After Stan Lee enlisted in November 1942, his basic training took place at Fort Monmouth, a large base in New Jersey that housed the Signal Corps. The Signal Corps played a significant military role. Research played a prominent role in the division and on the base. Several years earlier, researchers had developed radar there and the all-important handheld walkie-talkie. In the ensuing years, they would learn to bounce radio waves off the moon.[i]
At Fort Monmouth, Lee learned how to string communications lines and also repair them, which he thought would lead to active combat duty overseas. Army strategists realized that wars were often determined by infrastructure, so the Signal Corps played an important role in modern warfare keeping communications flowing. Even drawing in numerous talented, intelligent candidates, the Signal Corps could barely keep up with war demands, which led to additional training centers opening at Camp Crowder, Missouri, and on the West Coast at Camp Kohler, near Sacramento, California.
On base, Lee also performed the everyday tasks that all soldiers carried out, like patrolling the perimeter and watching for enemy ships or planes mounting a surprise attack during the cold New Jersey winter. Lee claimed that the frigid wind whipping off the Atlantic nearly froze him to the core.
The oceanfront duty ended, however, when Lee’s superior officers realized that he worked as a writer and comic book editor. They assigned him to the Training Film Division, coincidentally based in Astoria, Queens. He joined eight other artists, filmmakers, and writers to create a range of public relations pieces, propaganda tools, and information-sharing documents. His ability to write scripts earned him the transfer. Like countless military men, Lee played a supporting role. By mid-1943, the Corps’ consisted of 27,000 officers and 287,000 enlisted men, backed by another 50,000 civilians who worked alongside them.
The converted space that the Army purchased at 35th Avenue and 35th Street in Astoria housed the Signal Corps Photographic Center, the home of the official photographers and filmmakers to support the war effort. Col. Melvin E. Gillette commanded the unit, also his role at Fort Monmouth Film Production Laboratory before the Army bought the Queens facility in February 1942, some nine months before Lee enlisted. Under Gillette’s watchful eye, the old movie studio, originally built in 1919, underwent extensive renovation and updating, essentially having equipment that was the equivalent of any major film production company in Hollywood.
Gillette and Army officials realized that the military needed unprecedented numbers of training films and aids to prepare recruits from all over the country and with varying education levels. There would also be highly-sensitive and classified material that required full Army control over the film process, from scripting through filming and then later in storage. The facility opened in May 1942 and quickly became an operational headquarters for the entire film and photography effort supporting the war.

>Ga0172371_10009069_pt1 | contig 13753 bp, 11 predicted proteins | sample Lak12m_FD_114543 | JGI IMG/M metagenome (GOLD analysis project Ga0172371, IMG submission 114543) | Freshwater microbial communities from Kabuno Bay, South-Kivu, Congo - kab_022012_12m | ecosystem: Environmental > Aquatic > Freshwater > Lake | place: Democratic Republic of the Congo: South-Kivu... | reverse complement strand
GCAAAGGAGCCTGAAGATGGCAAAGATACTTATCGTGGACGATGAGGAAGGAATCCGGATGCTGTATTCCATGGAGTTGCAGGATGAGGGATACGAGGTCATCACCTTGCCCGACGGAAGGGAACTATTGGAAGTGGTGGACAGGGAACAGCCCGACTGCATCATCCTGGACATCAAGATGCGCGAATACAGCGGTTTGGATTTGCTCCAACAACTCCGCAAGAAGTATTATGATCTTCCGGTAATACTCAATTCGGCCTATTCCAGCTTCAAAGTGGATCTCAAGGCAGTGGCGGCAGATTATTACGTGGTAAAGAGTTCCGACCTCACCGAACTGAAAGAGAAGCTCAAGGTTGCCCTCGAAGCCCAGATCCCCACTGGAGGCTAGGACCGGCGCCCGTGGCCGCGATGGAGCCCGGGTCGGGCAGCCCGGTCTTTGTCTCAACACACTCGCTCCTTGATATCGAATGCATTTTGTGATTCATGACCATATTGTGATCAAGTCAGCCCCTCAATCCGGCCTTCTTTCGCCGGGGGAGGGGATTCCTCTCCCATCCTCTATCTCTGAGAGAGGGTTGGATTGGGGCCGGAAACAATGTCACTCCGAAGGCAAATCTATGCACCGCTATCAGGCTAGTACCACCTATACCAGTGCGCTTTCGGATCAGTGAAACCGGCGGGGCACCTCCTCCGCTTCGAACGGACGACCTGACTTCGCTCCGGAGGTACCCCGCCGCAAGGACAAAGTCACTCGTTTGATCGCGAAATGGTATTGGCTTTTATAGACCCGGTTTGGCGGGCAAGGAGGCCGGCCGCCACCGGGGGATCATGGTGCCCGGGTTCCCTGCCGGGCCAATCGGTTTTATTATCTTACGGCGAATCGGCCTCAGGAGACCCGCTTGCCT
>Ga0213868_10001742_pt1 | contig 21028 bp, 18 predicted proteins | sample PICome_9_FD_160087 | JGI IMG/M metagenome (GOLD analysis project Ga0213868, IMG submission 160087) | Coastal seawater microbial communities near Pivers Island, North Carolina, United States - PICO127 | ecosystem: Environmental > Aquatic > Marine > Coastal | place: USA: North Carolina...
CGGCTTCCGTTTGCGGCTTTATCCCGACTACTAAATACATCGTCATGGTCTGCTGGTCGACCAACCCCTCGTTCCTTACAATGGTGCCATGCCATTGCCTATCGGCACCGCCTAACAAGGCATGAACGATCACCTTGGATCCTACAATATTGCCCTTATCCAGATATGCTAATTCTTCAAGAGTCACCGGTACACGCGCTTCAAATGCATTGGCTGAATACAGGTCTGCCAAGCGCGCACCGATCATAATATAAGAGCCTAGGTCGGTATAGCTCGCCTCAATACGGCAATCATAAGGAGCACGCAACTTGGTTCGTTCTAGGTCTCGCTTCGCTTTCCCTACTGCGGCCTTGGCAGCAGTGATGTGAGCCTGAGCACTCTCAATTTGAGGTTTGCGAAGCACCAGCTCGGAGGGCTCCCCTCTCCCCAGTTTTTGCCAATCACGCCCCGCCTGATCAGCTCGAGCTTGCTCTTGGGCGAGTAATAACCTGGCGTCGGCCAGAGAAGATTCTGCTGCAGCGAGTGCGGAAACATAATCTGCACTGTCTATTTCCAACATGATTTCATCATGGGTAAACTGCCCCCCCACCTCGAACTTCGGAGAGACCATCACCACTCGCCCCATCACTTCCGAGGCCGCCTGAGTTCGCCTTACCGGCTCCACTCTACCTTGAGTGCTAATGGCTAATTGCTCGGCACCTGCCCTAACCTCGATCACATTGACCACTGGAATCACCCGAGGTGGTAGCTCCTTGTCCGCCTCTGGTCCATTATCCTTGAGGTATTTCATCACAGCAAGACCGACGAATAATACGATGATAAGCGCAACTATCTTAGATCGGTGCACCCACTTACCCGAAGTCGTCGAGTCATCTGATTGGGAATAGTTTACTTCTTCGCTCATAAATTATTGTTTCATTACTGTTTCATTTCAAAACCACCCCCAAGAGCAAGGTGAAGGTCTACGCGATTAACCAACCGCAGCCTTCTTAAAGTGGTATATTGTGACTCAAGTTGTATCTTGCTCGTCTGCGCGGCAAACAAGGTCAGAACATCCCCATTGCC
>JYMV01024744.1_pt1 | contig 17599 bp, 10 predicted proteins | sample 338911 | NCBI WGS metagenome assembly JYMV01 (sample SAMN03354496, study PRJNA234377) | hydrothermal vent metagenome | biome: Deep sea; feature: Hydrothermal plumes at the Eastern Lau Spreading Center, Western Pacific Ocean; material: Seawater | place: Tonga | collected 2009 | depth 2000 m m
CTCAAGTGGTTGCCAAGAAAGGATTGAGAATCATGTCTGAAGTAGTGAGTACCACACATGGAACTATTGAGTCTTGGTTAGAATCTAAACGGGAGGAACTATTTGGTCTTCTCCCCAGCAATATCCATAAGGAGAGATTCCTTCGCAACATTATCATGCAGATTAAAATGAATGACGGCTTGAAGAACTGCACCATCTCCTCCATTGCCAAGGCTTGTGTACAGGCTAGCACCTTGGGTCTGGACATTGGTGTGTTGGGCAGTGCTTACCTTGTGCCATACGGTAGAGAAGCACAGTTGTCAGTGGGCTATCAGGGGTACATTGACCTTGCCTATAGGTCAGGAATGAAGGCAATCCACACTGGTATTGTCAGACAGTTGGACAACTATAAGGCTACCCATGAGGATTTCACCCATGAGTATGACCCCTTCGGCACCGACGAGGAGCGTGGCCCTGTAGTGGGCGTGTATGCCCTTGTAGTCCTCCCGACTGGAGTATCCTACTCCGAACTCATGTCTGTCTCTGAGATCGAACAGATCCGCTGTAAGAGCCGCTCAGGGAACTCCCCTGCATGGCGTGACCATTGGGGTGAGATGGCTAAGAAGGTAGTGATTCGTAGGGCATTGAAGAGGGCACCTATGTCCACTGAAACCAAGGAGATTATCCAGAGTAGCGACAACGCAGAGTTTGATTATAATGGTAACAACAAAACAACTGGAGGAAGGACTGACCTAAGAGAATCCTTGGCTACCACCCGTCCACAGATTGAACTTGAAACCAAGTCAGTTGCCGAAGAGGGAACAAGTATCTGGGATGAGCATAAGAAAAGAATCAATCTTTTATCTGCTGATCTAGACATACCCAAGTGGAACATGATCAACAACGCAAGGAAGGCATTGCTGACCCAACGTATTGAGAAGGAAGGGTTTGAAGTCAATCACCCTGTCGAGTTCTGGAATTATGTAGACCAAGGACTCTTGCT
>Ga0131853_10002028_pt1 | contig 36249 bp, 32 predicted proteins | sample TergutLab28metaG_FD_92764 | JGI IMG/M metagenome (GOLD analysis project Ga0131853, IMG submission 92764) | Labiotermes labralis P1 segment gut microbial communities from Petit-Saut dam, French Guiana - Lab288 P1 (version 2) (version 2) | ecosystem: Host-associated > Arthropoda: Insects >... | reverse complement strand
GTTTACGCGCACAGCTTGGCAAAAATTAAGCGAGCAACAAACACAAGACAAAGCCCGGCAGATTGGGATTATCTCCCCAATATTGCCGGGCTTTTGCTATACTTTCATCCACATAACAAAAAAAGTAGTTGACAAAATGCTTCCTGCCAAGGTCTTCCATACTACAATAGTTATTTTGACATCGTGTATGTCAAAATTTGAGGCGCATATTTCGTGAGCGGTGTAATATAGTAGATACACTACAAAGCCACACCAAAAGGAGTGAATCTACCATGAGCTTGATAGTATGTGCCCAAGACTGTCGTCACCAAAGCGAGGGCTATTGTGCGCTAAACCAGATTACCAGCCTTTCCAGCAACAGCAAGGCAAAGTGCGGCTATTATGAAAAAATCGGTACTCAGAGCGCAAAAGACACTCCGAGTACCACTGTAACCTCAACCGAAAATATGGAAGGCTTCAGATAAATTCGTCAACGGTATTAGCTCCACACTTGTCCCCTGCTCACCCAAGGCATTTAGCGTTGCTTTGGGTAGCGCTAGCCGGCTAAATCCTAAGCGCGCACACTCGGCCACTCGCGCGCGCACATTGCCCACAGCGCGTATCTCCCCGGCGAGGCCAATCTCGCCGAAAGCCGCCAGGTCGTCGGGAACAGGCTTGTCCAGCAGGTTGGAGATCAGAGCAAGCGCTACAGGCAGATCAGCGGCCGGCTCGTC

The Photographic Center at Astoria, Long Island, was a large, imposing building from the outside. A line of grand columns protected its front entrance, flanked by rows of tall, narrow windows. Inside the Army built the largest soundstage on the East Coast, enabling the filmmakers to recreate or model just about any type of military setting.
Lee found an avenue into the small group of scribes. “I wrote training films, I wrote film scripts, I did posters, I wrote instructional manuals,” Lee recalled. “I was one of the great teachers of our time!”[ii] The illustrious division included many famous or soon-to-be-famous individuals, from three-time Academy-award winning director Frank Capra and New Yorker cartoonist Charles Addams to a children’s book writer and illustrator named Theodor Geisel. The world already knew Geisel by his famous penname “Dr. Seuss.”
Although Lee often jokes about his World War II service, even a passing examination of the work he and the other creative professionals performed for the nation reveals the significance of the division across multiple areas. According to the official history of the Signal Corps effort during World War II:
Even before Pearl Harbor the demand for training films was paralleling the growth of the armed forces. After war came the rate of demand rose faster than the rate of growth of the Army, because mass training of large numbers of men could be accomplished most effectively through the medium of films. For fiscal year 1942 the sum of $4,928,810 was appropriated for Army Pictorial Service, of which $1,784,894 was for motion picture production and $1,304,710 for motion picture distribution, chiefly of training films. More than four times that sum, $20,382,210, was appropriated for the next fiscal year, 1943, and half went for training films and for training of officer and enlisted personnel in photographic specialist courses.[iii]
The stories that must have floated around that room during downtime or breaks!
[i] During the time Lee was stationed at Fort Monmouth, Julius Rosenberg carried out a clandestine mission spying for Russia. He also recruited scientists and engineers from the base into the spy ring he led in New Jersey and funneled thousands of pages of top-secret documents to his Russian handlers. In 1953, Rosenberg and his wife Ethel were arrested, convicted, and executed.
[ii] Stan Lee, interview by Steven Mackenzie, “Stan Lee Interview: ‘The World Always Needs Heroes,’” The Big Issue, January 18, 2016, http://www.bigissue.com/features/interviews/6153/stan-lee-interview-the-world-always-needs-heroes.
[iii] Thompson, George Raynor, Dixie R. Harris, et al. The Signal Corps: The Test (December 1941 to July 1943). (Washington, DC: Office of the Chief of Military History, Department of the Army, 1957), 419.